As I write this post, I will be leaving my home in Cambodia in approximately 24 hours. There will be the ride to the airport—not too far, really, but in the rush hour traffic, it will seem so incredibly far. Then we’ll arrive at the airport, check in to our flights—hopefully with no last-minute issues regarding the cats’ reservations in the hold of our plane—and wait. I probably will be surprised yet again by how small the airport is; I never seem to remember just how small it is compared to what you would expect for a capital city’s connection to the world. We’ll wait for several hours, as our allowance for rush hour traffic probably will put us at the airport, checked in, and through security with more time to spare than we would prefer, but we know not to test our luck when it comes to traffic.
How will I feel tomorrow? I’m not certain. Probably stressed most of the day, as I finish the packing, take a last shower to hold off the grime of the journey as long as possible, and prep the welcome kit for pickup by embassy personnel sometime after our departure. Once we’re in the van, my anxiety will shift focus: the packing and preparation will be done, but the next hurdle will be delivering the cats to their check-in area, and preferably leaving them with some confidence that they will be cared for adequately. Then, finally, I’ll be free to relax—at least as much as it is possible to relax in an airport with an almost-3-year-old who’s approaching, and then passing, her bedtime.
Underneath those emotions, I expect to feel others. Excitement about what God has in store for us in Kosovo. Anxiety about our adjustment there, especially Alexa’s and mine; Jeff tends to have an easier time of it, since his daily routine doesn’t change as much as ours. Sadness at leaving our friends here in Cambodia. But what I wonder is how I will feel leaving Cambodia itself—the country, and the city of Phnom Penh—not just at leaving my friends here.
In the past, I’ve felt nostalgic for places that I was leaving before I even left. I would look out the car window at the trees lining the highways in Maryland, or the domed mosques in Cairo, and I would feel a sense of loss. I’ve felt that here, too, right after we were asked to leave early and again when the date was set. I would look out the side of the tuk tuk—no windows needed—and see the distinctive Cambodian rooflines, the monuments, and the parks, and I would feel a sense of loss, a grief that these scenes no longer would be everyday sights for me. I haven’t felt that for a while, probably because I’ve felt busier and under more stress with this move than with past ones. It’s sad to say, but the fact that neither Alexa nor I have been sleeping well the last few nights is probably causing me to feel less of an emotional connection with the whole country!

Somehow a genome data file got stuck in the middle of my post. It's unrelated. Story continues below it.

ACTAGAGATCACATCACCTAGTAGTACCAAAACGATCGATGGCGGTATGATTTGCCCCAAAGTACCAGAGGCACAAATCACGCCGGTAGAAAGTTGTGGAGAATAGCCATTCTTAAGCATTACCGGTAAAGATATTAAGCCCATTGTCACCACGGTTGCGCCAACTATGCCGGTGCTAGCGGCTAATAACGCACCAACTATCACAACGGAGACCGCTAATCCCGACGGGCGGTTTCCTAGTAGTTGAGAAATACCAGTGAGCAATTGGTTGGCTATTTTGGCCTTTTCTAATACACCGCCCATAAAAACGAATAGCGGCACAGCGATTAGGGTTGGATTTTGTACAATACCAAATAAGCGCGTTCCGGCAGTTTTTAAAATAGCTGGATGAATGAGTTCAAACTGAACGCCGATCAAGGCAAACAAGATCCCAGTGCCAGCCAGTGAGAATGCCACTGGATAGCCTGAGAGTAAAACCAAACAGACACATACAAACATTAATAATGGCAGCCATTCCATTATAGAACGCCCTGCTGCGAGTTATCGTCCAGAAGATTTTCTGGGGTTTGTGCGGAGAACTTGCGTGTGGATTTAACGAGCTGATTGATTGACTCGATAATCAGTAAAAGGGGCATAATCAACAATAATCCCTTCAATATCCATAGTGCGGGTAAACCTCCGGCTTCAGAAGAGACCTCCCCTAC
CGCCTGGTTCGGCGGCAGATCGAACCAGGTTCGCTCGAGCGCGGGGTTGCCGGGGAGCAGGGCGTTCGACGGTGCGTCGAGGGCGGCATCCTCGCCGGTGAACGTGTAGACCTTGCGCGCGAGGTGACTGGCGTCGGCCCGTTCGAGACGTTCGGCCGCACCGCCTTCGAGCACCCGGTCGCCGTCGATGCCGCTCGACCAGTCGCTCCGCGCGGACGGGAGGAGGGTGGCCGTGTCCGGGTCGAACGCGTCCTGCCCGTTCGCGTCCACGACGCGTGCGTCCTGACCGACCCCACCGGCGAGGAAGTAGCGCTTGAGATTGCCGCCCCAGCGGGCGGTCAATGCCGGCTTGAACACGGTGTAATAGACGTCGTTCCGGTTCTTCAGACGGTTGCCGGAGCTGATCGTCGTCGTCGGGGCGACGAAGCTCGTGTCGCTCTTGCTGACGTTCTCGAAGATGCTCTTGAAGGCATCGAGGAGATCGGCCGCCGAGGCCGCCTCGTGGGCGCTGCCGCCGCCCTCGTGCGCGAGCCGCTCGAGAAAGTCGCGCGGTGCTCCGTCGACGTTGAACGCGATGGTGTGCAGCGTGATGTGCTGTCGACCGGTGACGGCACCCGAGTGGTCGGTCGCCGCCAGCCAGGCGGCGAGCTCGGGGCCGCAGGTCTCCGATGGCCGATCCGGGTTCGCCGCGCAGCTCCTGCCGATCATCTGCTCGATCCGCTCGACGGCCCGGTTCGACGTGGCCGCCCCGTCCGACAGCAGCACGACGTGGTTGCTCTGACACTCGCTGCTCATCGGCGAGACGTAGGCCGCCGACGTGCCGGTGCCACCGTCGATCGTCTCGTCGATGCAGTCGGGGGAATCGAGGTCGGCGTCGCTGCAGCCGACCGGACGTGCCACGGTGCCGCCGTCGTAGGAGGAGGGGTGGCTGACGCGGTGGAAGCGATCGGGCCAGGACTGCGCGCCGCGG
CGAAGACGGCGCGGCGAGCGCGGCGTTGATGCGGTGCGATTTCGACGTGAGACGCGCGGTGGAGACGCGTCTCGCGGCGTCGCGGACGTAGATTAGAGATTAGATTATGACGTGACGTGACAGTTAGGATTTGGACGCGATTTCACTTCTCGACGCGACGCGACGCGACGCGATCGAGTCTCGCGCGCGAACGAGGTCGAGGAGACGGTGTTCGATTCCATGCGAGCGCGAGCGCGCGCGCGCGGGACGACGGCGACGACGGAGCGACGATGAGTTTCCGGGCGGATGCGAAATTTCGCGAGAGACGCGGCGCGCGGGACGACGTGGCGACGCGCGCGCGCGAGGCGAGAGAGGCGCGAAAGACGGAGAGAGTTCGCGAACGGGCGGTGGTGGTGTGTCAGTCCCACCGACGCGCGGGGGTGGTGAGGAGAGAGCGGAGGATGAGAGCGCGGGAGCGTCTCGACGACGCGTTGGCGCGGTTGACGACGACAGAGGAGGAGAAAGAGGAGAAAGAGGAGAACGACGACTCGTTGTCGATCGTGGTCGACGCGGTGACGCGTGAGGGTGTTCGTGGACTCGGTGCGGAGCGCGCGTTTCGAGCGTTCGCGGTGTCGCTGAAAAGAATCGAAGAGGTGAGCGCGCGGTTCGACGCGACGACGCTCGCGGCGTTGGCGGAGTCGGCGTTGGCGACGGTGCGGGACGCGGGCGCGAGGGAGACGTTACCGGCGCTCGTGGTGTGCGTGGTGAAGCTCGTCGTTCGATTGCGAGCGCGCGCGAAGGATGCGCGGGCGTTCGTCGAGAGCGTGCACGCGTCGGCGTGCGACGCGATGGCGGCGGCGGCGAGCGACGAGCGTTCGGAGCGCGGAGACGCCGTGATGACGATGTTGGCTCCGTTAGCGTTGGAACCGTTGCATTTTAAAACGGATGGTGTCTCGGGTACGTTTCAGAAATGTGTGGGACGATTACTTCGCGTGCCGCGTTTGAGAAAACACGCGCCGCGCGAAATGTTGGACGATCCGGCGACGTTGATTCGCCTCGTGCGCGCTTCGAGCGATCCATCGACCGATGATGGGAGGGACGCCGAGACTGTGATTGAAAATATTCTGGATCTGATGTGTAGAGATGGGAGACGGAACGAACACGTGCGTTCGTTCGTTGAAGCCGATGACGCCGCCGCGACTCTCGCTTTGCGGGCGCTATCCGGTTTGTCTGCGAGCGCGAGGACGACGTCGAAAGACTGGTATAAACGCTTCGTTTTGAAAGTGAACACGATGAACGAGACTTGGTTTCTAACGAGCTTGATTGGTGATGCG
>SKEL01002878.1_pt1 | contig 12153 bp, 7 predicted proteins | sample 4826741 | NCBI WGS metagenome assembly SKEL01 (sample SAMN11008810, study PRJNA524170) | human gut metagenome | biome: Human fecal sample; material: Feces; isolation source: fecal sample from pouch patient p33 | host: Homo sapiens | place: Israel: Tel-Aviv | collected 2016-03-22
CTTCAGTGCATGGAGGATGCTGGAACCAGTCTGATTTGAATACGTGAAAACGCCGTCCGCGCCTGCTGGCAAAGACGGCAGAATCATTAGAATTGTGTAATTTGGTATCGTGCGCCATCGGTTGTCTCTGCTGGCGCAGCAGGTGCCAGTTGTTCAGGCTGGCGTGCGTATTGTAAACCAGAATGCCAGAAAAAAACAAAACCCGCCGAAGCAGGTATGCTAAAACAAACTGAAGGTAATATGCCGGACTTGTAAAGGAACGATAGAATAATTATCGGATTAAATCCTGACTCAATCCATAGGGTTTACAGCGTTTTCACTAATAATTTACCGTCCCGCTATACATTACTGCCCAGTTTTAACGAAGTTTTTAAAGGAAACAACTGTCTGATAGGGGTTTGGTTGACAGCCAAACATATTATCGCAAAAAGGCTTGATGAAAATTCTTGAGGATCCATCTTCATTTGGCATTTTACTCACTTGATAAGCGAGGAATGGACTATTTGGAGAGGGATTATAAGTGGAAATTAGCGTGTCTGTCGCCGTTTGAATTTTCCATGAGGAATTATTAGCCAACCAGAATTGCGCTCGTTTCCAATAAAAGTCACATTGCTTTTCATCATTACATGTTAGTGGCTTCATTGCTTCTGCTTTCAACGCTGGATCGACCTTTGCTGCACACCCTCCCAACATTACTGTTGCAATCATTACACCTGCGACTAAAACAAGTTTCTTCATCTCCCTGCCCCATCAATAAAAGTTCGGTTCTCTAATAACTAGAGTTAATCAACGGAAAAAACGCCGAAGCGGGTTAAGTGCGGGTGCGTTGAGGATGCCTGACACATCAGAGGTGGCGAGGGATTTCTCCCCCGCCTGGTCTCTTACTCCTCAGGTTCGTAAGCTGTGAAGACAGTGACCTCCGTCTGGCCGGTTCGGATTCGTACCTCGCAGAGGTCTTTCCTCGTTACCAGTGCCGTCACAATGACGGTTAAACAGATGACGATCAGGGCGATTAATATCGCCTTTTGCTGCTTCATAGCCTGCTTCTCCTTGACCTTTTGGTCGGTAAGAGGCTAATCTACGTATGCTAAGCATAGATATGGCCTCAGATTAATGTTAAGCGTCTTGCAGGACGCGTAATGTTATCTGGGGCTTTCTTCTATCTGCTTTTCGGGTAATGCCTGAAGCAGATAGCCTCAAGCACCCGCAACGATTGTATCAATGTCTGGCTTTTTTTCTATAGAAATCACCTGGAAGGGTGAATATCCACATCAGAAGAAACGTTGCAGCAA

Regardless of my emotions right now, I do know that I will miss Cambodia. I will miss the spirit houses outside each building, the brilliant saffron robes of the monks, the friendly greetings from strangers I pass on the streets. I will miss the people and their dedication to children, their willingness to work extremely hard, and their commitment to education and self-betterment. I will miss the stories of people like our long-distance driver, who could have had a good government job because of the identity of his wife’s relatives, but who chose to make his own way in life instead. And I will miss my housekeeper, not only because of how clean she keeps my house, but because of the obvious love with which she and my daughter regard each other, the humor she brings to our days, and the insights about Cambodian life that our conversations have given me.
Right now, Cambodia is a country caught between two worlds. Rural Cambodians live much as they have for centuries—no electricity or running water, strict social rules that give everyone a role, and hard work. Urban Cambodians enjoy more modern conveniences, but still miss out on many that Westerners consider basics (washers and drying machines or dishwashers, for example); they have a more relaxed attitude about what behavior and dress is proper; and most still work very hard. In each Cambodian with whom I have regular interactions, and in most Cambodians with whom I’ve had more intermittent or single interactions, however, I’ve noticed commonalities: intelligence, a strong work ethic, and a desire to be and to do better—for themselves and for their country. Maybe I’ve interacted only with the cream of the crop; stories certainly abound about lazy workers and corrupt officials, but my experience—with my housekeeper, our tuk tuk driver, our driver for long trips, the employees at our favorite children’s venue, the locally employed staff at the embassy, the movers who packed our things—has been different. My experience has been of a society that wants to retain the best of the past while pushing forward into a better tomorrow. And I wish them the best of luck, and more importantly, the blessing of God, in that endeavor.
Fare thee well, Cambodia. I will miss you.